Turkey is heading to the polls on Sunday for crucial local elections in a polarised political landscape. What should have been a local race between mayoral candidates has turned into a fiercely contested national battle, with President Recep Tayyip Erdogan holding election rallies across the country to avoid a blow to his government.
Why these local elections matter
The local polls on Sunday, March 31, mark the first electoral test of support for President Erdogan since he was re-elected in June 2018. Last year's vote had granted Erdogan expanded authority over the parliament and judiciary.
The outcome could reshape Turkey’s domestic policy agenda but also US-Turkish relations. Erdogan's Justice and Development Party (AKP) alliance with the Nationalist party (MHP) may indeed prompt a tougher stance against the Kurds in Syria, who have been at the forefront of the Western-backed coalition against the so-called Islamic State.
How the economic downturn will play out
The economic recession is another factor that threatens the ruling party's grip on key cities like Istanbul and Ankara.
Inflation has jumped to 20% while unemployment stands at 11%. One-in-five young people are unemployed. Polls show economy and unemployment are among voters’ biggest concerns.
Food prices have increased by nearly 30% in Turkey over the last year, according to the Turkish statistical office. This has led Erdogan to declare war on food inflation by turning to unconventional methods to cut prices.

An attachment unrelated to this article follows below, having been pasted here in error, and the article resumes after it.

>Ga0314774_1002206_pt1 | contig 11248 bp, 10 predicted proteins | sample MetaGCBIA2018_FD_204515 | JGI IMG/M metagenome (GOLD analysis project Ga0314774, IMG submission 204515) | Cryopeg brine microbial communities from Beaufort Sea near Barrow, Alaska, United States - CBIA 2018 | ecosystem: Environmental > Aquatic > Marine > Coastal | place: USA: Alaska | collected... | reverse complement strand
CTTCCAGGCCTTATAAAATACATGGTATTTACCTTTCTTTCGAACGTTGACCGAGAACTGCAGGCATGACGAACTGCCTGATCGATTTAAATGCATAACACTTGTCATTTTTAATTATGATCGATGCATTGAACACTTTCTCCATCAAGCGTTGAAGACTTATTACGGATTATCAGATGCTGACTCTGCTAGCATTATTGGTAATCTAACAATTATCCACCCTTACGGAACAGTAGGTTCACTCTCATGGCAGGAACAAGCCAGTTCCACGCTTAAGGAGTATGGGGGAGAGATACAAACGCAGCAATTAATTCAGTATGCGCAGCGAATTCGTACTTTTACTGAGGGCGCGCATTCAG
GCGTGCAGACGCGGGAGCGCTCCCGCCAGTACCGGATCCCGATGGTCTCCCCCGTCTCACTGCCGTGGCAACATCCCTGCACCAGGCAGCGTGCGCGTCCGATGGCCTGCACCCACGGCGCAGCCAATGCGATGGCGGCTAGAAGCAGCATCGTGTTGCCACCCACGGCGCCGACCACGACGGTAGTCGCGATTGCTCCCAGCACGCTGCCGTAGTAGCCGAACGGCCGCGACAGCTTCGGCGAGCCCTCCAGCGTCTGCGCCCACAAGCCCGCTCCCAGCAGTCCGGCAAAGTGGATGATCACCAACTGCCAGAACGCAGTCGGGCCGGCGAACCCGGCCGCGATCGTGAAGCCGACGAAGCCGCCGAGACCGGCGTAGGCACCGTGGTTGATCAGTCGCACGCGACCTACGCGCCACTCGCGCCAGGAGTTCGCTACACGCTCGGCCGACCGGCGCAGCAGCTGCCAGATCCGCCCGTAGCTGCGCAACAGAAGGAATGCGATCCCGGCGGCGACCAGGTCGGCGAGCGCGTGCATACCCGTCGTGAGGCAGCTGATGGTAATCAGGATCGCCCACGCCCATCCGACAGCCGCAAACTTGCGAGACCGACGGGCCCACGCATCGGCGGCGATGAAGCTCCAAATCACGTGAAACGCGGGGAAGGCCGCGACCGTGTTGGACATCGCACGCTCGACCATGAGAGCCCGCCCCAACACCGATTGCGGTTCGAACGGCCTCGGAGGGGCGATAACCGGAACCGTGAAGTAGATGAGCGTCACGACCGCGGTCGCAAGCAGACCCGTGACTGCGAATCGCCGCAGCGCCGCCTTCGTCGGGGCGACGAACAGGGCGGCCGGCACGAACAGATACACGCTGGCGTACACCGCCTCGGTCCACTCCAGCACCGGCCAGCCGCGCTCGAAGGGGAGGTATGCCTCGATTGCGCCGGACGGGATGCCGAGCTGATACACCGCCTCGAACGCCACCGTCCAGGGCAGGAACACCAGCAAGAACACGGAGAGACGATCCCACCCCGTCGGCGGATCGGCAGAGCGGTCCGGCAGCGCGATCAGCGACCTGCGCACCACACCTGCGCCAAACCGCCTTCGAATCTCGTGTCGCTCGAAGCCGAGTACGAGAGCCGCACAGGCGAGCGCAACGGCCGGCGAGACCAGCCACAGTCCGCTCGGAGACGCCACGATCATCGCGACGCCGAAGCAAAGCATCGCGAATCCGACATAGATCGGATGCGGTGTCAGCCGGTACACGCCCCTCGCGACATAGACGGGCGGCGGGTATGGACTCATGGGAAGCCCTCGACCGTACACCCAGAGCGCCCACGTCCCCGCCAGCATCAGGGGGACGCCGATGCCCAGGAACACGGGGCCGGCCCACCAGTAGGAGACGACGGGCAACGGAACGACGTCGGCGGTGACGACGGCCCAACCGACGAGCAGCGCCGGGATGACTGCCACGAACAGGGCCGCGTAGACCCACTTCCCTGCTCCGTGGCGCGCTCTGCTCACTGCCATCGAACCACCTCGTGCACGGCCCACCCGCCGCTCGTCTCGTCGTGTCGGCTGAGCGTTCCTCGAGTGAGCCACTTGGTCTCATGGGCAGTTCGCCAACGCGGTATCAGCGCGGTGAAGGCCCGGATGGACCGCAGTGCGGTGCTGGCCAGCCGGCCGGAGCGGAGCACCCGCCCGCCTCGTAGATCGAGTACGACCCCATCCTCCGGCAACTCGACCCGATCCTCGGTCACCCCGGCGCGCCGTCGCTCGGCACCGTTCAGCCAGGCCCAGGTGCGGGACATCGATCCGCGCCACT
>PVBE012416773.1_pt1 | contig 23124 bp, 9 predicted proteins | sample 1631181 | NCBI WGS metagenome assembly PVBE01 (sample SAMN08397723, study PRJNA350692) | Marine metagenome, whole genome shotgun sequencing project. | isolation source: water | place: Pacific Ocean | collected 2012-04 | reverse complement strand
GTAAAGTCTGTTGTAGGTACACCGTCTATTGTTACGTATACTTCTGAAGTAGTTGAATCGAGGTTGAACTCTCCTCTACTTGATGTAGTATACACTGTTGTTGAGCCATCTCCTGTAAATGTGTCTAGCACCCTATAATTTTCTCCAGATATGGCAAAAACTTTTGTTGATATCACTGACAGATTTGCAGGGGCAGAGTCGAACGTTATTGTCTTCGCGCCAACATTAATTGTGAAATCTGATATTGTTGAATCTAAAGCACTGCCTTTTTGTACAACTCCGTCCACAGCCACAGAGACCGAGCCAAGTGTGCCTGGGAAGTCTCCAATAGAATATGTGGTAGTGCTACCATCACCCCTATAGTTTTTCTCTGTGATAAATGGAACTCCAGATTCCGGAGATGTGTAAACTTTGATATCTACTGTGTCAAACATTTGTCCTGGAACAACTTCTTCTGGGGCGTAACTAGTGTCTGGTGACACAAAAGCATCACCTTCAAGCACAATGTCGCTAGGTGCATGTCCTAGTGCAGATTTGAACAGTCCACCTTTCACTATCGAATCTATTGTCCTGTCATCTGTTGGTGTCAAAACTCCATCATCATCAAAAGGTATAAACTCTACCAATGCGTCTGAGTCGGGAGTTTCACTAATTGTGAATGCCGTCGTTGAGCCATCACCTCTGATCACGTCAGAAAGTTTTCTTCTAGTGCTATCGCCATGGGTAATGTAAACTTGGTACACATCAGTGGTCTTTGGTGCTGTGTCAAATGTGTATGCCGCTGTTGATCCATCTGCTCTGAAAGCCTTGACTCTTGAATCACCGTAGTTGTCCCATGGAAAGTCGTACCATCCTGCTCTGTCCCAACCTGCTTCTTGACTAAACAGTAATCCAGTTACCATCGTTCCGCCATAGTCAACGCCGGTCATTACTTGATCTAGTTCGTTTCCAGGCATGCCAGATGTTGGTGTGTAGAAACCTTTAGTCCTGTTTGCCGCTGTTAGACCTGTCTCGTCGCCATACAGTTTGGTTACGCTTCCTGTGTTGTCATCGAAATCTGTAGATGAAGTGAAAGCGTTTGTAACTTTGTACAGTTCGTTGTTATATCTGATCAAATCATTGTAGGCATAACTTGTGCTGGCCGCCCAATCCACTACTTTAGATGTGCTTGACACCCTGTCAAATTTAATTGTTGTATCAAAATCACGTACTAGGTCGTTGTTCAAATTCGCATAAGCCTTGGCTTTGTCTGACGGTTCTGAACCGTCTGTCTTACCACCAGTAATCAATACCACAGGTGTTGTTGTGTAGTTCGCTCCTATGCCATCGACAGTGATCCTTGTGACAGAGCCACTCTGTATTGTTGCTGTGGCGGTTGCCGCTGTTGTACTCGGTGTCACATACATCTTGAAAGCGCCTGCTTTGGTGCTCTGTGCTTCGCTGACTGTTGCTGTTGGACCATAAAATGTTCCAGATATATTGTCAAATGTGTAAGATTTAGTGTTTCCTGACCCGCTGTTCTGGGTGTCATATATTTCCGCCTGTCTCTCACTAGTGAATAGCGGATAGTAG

Turkey's benchmark stocks index dropped more than 5% on Wednesday. That slide came after the government directed Turkish banks to withhold lira liquidity in order to defend the currency ahead of the elections.
What's at stake
Voters are set to elect their mayors and local officials in 81 municipalities. Currently, 49 out of 81 municipalities are governed by Erdogan's AKP.
In addition to mayors, 57 million registered voters will elect members of councils and neighbourhood heads for a five-year term.
These elections are also the first since President Erdogan took over as head of the new presidential system that came into effect last year, turning into a sort of referendum on his presidency.
Izmir, Adana, Bursa, Ankara and Istanbul, the largest cities in the country, are the arena of a fierce battle between AKP and an alliance of opposition parties. Istanbul and Ankara, in particular, are regarded as essential for the ruling party to retain.
Who's in the running?
There are two main alliances running for the elections. The People’s Alliance is made up of Erdogan’s AKP and the MHP, a nationalist party who is against any engagement with the pro-Kurdish party.
In response, Turkey’s main opposition party CHP and the conservative Good Party have united into the ‘National Alliance’.
In a move to support the opposition alliance, Pro-Kurdish party HDP has not named candidates in Istanbul, Ankara and Izmir. HDP currently is the third largest faction in Parliament,
The Kurdish votes will be crucial in determining the outcome of the elections.
What the polls say
Recent polls show AKP is likely to lose the capital, Ankara, ending a quarter-century-long rule on the city.
In Istanbul, Erdogan's hometown, the AKP candidate still has an edge. Polls indicate other big cities like Bursa, Adana and Antalya might well slip under opposition rule.